- Choose your watermark options from the list presented in Lightroom. These options include size, opacity, location, etc. We recommend experimenting with the various options to see which work best for you.
- Save the watermark in Lightroom for present and future use.
- Be sure to select the “Add Watermark” option in the Export Dialog Box to include a watermark if desired.
Step 9 – Choose Post-Processing Options for Actions to Take after Export
Lightroom includes several options for what you want to have happen after the file is exported. If you want to do further retouching to the files in Photoshop, for example, you can choose the “Open in Adobe Photoshop CC 2020” option. If you don’t want it to do anything, you can literally choose “Do Nothing.”
Step 10 – Save Your Settings as an Export Preset
Once you’ve finished filling out the various sections of the Export Dialog Box as described in the steps above, you can save your settings as an Export Preset. To do this, follow the steps below:
10a. Create a New Folder for the Preset Location and Name the Preset
Click on the “Add” button under the “Preset” box and choose “New Folder” under the dropdown menu (see image above). Give the folder a name. You’ll ALSO need to name the Preset (something like “Instagram_Export” should work). You can create a different export preset for each different setting that you might regularly use, such as “Facebook_Cover_Photo” and so on.
10b. Export Your Images
Select “Export” after you’ve created a new folder and named your preset. You’ll now be able to use this export setting preset for future exports. Talk about a time saver!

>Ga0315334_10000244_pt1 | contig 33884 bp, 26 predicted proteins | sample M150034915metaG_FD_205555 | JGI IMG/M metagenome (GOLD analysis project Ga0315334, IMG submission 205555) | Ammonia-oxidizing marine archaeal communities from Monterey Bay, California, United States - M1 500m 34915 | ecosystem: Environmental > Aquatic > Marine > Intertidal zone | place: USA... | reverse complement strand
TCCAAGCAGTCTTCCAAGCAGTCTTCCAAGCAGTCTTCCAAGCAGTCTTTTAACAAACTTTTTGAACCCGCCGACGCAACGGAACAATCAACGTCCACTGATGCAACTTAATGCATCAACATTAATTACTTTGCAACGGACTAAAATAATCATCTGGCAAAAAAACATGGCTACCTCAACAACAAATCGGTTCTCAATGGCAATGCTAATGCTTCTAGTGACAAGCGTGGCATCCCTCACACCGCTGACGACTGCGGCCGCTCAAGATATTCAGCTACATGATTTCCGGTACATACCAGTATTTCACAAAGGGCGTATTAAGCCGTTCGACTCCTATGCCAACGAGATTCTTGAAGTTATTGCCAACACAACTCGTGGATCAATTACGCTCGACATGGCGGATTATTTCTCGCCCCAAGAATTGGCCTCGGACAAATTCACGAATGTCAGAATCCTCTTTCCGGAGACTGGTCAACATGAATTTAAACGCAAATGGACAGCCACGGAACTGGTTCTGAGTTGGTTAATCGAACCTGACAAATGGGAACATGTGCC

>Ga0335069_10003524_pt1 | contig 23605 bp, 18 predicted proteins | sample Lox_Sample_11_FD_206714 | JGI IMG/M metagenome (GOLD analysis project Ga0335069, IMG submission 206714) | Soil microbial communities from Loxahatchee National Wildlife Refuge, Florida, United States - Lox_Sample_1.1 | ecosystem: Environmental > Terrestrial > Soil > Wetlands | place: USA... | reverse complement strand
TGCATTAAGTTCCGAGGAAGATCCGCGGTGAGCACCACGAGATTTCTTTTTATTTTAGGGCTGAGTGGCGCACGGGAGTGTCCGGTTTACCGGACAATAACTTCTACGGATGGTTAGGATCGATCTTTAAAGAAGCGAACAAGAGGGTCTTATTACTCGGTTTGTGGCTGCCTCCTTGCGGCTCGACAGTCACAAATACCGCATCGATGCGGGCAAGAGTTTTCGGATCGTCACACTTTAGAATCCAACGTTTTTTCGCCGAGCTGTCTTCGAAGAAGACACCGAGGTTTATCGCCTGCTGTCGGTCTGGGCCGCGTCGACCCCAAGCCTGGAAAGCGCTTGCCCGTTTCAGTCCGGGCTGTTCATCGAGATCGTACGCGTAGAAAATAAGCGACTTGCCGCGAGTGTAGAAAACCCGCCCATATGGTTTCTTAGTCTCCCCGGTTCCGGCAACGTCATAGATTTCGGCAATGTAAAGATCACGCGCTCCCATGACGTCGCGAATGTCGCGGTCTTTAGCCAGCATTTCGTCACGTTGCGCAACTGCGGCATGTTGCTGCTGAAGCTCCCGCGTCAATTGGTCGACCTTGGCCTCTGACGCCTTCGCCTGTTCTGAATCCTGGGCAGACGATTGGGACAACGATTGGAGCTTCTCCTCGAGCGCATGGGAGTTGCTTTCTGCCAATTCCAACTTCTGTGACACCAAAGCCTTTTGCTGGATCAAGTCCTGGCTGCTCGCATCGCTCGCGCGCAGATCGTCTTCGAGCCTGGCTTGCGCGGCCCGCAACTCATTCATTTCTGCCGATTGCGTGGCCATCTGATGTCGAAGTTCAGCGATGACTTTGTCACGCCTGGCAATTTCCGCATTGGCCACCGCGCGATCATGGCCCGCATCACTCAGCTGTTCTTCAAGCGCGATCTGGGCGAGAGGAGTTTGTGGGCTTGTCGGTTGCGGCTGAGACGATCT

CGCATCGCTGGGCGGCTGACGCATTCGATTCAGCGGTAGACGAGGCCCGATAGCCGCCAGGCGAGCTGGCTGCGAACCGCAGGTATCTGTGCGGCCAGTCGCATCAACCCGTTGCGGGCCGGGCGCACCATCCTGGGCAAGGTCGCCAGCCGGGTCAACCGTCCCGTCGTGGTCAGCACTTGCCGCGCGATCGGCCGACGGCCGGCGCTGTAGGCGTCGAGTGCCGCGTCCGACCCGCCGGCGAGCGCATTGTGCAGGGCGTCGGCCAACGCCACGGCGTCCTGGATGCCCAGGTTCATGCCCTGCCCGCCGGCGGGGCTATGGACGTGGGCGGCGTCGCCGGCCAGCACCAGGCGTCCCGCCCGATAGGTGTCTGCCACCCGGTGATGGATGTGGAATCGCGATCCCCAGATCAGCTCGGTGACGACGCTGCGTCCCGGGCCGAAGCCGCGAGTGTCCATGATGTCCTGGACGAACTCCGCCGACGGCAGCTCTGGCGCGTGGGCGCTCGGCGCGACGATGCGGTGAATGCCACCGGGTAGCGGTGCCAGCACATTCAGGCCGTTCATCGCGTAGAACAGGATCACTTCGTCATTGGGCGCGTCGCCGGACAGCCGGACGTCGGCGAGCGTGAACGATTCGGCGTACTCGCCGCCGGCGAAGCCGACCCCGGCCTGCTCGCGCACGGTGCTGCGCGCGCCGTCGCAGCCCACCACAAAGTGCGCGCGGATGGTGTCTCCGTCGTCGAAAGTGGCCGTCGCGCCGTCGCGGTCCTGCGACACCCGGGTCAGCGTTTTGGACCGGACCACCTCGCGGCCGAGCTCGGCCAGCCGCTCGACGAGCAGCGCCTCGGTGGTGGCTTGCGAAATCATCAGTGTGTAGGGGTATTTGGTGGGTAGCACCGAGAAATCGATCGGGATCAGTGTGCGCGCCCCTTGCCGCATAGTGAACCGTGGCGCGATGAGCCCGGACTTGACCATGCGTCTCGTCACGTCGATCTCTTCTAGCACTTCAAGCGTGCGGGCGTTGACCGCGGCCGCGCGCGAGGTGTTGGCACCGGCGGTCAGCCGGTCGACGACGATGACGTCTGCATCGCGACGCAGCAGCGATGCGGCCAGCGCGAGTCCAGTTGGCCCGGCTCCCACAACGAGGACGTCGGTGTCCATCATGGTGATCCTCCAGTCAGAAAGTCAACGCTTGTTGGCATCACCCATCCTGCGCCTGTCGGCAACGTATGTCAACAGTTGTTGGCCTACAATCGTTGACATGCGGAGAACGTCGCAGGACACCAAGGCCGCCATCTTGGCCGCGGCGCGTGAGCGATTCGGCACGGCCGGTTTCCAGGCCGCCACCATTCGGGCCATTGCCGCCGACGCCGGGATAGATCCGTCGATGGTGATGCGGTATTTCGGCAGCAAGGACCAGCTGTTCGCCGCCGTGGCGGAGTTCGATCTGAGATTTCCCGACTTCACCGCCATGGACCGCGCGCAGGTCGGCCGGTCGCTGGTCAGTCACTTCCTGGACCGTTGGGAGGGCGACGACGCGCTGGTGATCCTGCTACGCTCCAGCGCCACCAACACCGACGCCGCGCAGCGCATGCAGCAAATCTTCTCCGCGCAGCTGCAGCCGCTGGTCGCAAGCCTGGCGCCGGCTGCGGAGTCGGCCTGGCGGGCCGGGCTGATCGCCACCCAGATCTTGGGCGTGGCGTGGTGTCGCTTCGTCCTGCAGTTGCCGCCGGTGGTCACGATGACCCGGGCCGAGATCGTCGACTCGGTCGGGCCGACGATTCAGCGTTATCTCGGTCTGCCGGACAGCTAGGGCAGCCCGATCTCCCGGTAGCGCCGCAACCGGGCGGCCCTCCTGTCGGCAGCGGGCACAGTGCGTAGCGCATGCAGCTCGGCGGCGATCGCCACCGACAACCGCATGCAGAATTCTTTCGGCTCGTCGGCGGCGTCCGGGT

Additional Tips for Importing and Editing Photos for Instagram and Facebook
Tip 1 – Crop 4×5 Vertical
This crop ratio takes up more space on the screen, which allows your photo to occupy the most real estate on the viewer’s device. It’s important to note that you should ignore this ratio if it does not do your image justice. Should you choose to use this aspect ratio, however, do so in the Develop module while editing the photo.
- Select the Crop Tool in Lightroom
- Select the aspect ratio and choose 4×5 (this will default to a horizontal layout, but you can convert it to a vertical crop by clicking “X” while hovering over the crop overlay tool (see the image below)
- Note: Other native Instagram ratios are included below:
- Square – 1:1 (max long side: 1200px)
- Landscape – 1.91:1 (max long side: 1080px)
- Versatile – 4:3/3:4 (max long side: 1200px if portrait or 1080px if landscape)
Tip 2 – Schedule Your Posts in Advance Using a Quality File Transfer Method/Service
When transferring your files, you’ll want to use a method that doesn’t compress the files you’re transferring. Apple users may prefer to stick with AirDrop while others might go with Dropbox or Google Drive. You can help yourself in two ways at once when you use a scheduling app like Later, Planoly, or Buffer (depending on the destination).
At the end of the day, social media platforms like Instagram and Facebook will compress your images to some extent, but by following the steps above, you can minimize the destruction and maximize your workflow efficiency.
If you use a camera with wi-fi capabilities to wirelessly transfer images to your phone, you can follow the steps above on your mobile device and cut out the file transfer from your laptop to your phone or tablet. Our Visual Flow presets, which are also available to use on your phone or tablet, offer yet another way to get your photos to the final look and ready to post in less time. Learn more about our Modern Pack and Retouching Toolkit here.